|China, US favor strong bilateral ties(12/10/03)|
Visiting Chinese Premier Wen Jiabao and US President George W. Bush agreed on Dec.9 to further improve and strengthen bilateral relations which they said will benefit the people of both countries and are conducive to world peace and stability.
Wen told reporters after talks with Bush that he had an in-depth exchange of views with Bush on Sino-US relations, and on regional and international issues of common concern.
He said the discussion took place in a very friendly, candid, cooperative and constructive atmosphere, and two sides reached consensus on many issues and agreed that further improvement and growth of bilateral ties will not only benefit the two peoples butalso world peace and stability.
On Sino-US trade relations, Wen said the expansion of China's economic cooperation and trade with the United States has not comeby easily. Trade between the two countries was less than 2.5 billion US dollars 25 years ago, but the annual volume now has exceeded 100 billion US dollars.
Bilateral economic and trade links have been conducive to the interests of our two peoples and two countries, he said.
Admitting problems, mainly the US trade deficit with China, in the China-US economic and trade relationship, the Chinese premier said the Chinese government has taken the problem seriously and has taken measures to improve the situation.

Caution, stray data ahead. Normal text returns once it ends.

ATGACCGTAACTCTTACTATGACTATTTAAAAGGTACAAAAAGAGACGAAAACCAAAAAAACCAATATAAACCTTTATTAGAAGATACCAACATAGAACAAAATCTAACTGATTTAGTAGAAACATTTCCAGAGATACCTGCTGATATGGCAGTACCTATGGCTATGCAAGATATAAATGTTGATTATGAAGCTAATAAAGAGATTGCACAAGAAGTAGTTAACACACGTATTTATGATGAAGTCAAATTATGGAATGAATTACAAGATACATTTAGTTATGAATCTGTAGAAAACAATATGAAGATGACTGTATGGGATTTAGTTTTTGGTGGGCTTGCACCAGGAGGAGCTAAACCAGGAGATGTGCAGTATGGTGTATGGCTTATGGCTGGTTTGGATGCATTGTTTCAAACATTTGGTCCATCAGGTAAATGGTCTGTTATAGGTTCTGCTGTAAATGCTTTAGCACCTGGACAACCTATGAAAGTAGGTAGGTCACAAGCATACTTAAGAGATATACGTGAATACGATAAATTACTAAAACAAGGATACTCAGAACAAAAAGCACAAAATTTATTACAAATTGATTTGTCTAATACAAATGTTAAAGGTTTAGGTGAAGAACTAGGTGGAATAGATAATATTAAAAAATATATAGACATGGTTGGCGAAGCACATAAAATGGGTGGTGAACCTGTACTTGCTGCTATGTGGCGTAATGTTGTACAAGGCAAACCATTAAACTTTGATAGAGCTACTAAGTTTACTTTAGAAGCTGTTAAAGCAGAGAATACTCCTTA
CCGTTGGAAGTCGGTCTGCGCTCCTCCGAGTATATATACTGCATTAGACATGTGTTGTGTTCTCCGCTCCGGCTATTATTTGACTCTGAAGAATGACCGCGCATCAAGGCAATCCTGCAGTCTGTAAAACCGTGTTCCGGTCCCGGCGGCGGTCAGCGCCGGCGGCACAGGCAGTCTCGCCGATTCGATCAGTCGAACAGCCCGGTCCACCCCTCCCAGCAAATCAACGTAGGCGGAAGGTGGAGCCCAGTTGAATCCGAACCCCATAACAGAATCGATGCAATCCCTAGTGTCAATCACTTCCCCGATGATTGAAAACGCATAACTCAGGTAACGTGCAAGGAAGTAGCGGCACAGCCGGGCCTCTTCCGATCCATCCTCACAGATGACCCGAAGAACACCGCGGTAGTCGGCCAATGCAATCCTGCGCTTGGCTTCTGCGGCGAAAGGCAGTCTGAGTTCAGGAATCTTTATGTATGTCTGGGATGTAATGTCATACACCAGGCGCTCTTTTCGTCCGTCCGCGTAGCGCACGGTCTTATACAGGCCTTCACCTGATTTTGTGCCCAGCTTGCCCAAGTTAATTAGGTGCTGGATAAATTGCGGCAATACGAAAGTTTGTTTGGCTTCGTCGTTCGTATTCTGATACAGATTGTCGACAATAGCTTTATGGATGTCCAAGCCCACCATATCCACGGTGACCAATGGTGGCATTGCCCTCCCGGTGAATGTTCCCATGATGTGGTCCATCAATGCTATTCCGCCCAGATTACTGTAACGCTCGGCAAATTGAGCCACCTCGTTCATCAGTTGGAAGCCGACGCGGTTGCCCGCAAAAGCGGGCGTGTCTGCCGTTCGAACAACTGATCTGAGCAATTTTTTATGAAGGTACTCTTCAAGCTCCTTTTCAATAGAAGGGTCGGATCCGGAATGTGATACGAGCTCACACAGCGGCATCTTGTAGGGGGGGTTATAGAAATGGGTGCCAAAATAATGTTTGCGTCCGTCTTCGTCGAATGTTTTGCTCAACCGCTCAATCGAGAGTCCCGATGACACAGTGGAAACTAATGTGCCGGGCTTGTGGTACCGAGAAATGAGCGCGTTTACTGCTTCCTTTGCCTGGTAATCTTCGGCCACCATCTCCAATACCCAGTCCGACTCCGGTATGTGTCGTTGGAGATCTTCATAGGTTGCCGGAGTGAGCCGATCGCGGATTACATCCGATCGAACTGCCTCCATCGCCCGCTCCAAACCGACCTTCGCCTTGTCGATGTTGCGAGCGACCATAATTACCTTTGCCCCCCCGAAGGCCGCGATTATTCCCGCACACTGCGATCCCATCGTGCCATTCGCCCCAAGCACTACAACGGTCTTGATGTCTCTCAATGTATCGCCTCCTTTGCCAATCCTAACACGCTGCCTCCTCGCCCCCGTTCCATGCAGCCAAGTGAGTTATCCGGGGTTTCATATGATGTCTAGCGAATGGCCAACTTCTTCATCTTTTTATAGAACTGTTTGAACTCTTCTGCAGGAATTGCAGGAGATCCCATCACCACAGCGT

Wen said that at an ensuing large group meeting with the US side, he would make one proposal and share with Bush the five principles he thought should guide the development of economic cooperation and trade between the two countries.
For his part, Bush said that by working closely together, Chinaand the United States "can accomplish a lot of very important objectives."
Terming the US-Chinese relationship as "good and strong," he said the two sides are determined to keep such a relationship for the good of the two peoples and for the peace and prosperity in the world.
On the nuclear issue on the Korean Peninsula, Bush said the twocountries share a mutual goal, and "that is for the Korean Peninsula to be nuclear-weapons free."
Bush extended thanks to Wen for China starting the six-party talks on the nuclear issue, and expressed the hope that talks would continue. He said the goal of the United States "is not for a freeze of the nuclear program," but "to dismantle a nuclear weapons program in a verifiable and irreversible way."
"We will continue to work with China and the three countries (Russia, South Korea and Japan) involved to resolve this issue peacefully," he said.